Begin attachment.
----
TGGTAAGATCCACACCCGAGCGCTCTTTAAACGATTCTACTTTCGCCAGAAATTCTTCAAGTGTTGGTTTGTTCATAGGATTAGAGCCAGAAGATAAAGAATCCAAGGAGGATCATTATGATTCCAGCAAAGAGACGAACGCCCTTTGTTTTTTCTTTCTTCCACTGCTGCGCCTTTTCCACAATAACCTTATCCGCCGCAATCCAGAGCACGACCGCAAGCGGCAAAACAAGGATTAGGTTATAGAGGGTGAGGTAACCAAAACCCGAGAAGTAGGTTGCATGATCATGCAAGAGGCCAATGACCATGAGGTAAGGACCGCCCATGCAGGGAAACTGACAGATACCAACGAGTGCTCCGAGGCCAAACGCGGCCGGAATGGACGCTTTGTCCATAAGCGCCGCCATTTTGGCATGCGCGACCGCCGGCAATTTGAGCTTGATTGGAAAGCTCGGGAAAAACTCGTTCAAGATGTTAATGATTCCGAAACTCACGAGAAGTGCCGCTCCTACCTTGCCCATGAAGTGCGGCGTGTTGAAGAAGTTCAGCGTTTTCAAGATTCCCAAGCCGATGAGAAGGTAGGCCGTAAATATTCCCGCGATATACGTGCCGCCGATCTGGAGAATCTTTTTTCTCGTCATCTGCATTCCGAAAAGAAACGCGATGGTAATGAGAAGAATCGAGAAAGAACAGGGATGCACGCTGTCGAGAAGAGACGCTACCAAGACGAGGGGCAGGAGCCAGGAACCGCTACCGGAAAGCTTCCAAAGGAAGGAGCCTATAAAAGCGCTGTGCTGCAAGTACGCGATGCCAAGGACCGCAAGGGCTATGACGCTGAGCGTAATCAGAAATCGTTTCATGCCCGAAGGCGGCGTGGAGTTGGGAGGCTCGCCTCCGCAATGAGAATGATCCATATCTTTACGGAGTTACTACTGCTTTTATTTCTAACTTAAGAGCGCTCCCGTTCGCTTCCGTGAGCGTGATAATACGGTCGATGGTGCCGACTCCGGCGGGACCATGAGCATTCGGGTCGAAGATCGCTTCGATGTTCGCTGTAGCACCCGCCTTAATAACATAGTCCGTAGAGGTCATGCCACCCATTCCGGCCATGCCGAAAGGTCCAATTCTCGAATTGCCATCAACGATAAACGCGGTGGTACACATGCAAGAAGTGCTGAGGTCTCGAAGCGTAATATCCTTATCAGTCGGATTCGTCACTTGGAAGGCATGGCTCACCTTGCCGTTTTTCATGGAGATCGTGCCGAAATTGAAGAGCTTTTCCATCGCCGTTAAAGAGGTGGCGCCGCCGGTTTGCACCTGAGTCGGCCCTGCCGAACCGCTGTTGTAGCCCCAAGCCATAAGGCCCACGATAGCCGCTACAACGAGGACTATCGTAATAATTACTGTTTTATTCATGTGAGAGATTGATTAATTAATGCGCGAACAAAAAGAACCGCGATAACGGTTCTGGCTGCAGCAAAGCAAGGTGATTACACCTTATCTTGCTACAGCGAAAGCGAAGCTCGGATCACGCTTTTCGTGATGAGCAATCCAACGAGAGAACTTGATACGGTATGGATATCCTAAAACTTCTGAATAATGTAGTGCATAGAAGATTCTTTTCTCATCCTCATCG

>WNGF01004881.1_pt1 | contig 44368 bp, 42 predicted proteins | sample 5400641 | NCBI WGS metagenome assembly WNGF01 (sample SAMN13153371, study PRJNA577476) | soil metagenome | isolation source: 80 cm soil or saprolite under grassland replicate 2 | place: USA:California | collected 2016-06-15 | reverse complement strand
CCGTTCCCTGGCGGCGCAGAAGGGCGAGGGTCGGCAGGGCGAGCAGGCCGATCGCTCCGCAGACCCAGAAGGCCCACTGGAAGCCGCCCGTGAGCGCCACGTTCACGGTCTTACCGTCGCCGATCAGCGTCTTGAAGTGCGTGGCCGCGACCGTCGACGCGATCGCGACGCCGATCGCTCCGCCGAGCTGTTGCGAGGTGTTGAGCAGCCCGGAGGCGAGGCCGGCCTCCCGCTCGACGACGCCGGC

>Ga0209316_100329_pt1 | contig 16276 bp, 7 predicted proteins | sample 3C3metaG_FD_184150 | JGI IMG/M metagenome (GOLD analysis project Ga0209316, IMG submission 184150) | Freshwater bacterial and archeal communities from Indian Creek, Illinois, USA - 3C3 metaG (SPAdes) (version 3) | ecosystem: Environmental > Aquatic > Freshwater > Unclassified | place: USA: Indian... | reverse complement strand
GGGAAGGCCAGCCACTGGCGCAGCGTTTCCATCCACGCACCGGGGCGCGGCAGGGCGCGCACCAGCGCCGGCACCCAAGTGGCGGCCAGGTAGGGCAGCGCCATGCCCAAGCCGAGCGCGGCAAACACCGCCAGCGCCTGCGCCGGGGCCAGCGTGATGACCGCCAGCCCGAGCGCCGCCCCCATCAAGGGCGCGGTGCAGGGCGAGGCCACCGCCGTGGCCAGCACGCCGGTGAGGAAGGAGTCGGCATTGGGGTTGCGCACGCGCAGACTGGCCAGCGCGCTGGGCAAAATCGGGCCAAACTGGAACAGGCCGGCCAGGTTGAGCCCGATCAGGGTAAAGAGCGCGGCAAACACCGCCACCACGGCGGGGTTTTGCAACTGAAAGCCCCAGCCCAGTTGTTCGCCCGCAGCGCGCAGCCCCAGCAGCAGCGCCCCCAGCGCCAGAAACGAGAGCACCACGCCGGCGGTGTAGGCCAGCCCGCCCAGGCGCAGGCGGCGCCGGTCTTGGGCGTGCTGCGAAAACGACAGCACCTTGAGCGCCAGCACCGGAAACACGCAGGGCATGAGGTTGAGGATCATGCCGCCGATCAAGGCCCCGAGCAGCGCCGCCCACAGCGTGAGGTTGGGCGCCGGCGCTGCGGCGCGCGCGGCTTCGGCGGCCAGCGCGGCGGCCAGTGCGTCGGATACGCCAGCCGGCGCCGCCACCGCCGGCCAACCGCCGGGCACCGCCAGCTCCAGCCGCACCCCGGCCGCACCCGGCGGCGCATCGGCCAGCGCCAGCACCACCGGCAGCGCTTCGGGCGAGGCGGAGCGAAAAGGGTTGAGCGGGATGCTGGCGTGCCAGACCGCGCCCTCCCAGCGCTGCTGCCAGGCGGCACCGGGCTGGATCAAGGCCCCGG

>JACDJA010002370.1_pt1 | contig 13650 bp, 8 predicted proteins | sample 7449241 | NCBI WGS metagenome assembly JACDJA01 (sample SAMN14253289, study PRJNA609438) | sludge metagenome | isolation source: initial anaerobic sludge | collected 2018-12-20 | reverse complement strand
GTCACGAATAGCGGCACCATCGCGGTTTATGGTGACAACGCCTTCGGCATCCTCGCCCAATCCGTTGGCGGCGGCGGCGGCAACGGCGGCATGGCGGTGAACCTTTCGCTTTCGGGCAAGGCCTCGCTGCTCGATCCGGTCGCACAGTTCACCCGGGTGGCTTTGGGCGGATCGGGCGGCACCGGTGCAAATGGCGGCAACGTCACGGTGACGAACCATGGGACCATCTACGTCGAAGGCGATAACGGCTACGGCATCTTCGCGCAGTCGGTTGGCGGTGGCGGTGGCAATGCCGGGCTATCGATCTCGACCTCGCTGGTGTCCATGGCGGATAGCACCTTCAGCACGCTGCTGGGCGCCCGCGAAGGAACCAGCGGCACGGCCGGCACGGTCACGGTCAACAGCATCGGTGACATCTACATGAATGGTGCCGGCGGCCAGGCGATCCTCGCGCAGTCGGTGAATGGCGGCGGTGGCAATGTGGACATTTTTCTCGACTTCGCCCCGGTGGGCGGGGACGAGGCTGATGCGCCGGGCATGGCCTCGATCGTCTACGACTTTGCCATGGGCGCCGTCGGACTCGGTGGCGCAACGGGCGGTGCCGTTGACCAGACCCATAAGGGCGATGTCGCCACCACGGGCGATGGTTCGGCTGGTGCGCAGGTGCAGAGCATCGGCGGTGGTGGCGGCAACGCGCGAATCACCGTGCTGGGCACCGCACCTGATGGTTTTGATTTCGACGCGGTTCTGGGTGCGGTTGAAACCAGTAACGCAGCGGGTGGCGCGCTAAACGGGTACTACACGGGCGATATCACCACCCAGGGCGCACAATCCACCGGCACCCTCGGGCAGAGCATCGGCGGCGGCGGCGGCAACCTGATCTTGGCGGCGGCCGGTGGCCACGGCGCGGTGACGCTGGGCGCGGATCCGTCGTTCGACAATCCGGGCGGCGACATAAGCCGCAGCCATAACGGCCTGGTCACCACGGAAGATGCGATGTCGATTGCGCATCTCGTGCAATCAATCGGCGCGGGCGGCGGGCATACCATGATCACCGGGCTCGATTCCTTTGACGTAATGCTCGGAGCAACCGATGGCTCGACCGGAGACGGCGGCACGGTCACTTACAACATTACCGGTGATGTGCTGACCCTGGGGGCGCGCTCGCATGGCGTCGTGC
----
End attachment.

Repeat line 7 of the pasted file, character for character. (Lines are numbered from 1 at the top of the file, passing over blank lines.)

GTCACGAATAGCGGCACCATCGCGGTTTATGGTGACAACGCCTTCGGCATCCTCGCCCAATCCGTTGGCGGCGGCGGCGGCAACGGCGGCATGGCGGTGAACCTTTCGCTTTCGGGCAAGGCCTCGCTGCTCGATCCGGTCGCACAGTTCACCCGGGTGGCTTTGGGCGGATCGGGCGGCACCGGTGCAAATGGCGGCAACGTCACGGTGACGAACCATGGGACCATCTACGTCGAAGGCGATAACGGCTACGGCATCTTCGCGCAGTCGGTTGGCGGTGGCGGTGGCAATGCCGGGCTATCGATCTCGACCTCGCTGGTGTCCATGGCGGATAGCACCTTCAGCACGCTGCTGGGCGCCCGCGAAGGAACCAGCGGCACGGCCGGCACGGTCACGGTCAACAGCATCGGTGACATCTACATGAATGGTGCCGGCGGCCAGGCGATCCTCGCGCAGTCGGTGAATGGCGGCGGTGGCAATGTGGACATTTTTCTCGACTTCGCCCCGGTGGGCGGGGACGAGGCTGATGCGCCGGGCATGGCCTCGATCGTCTACGACTTTGCCATGGGCGCCGTCGGACTCGGTGGCGCAACGGGCGGTGCCGTTGACCAGACCCATAAGGGCGATGTCGCCACCACGGGCGATGGTTCGGCTGGTGCGCAGGTGCAGAGCATCGGCGGTGGTGGCGGCAACGCGCGAATCACCGTGCTGGGCACCGCACCTGATGGTTTTGATTTCGACGCGGTTCTGGGTGCGGTTGAAACCAGTAACGCAGCGGGTGGCGCGCTAAACGGGTACTACACGGGCGATATCACCACCCAGGGCGCACAATCCACCGGCACCCTCGGGCAGAGCATCGGCGGCGGCGGCGGCAACCTGATCTTGGCGGCGGCCGGTGGCCACGGCGCGGTGACGCTGGGCGCGGATCCGTCGTTCGACAATCCGGGCGGCGACATAAGCCGCAGCCATAACGGCCTGGTCACCACGGAAGATGCGATGTCGATTGCGCATCTCGTGCAATCAATCGGCGCGGGCGGCGGGCATACCATGATCACCGGGCTCGATTCCTTTGACGTAATGCTCGGAGCAACCGATGGCTCGACCGGAGACGGCGGCACGGTCACTTACAACATTACCGGTGATGTGCTGACCCTGGGGGCGCGCTCGCATGGCGTCGTGC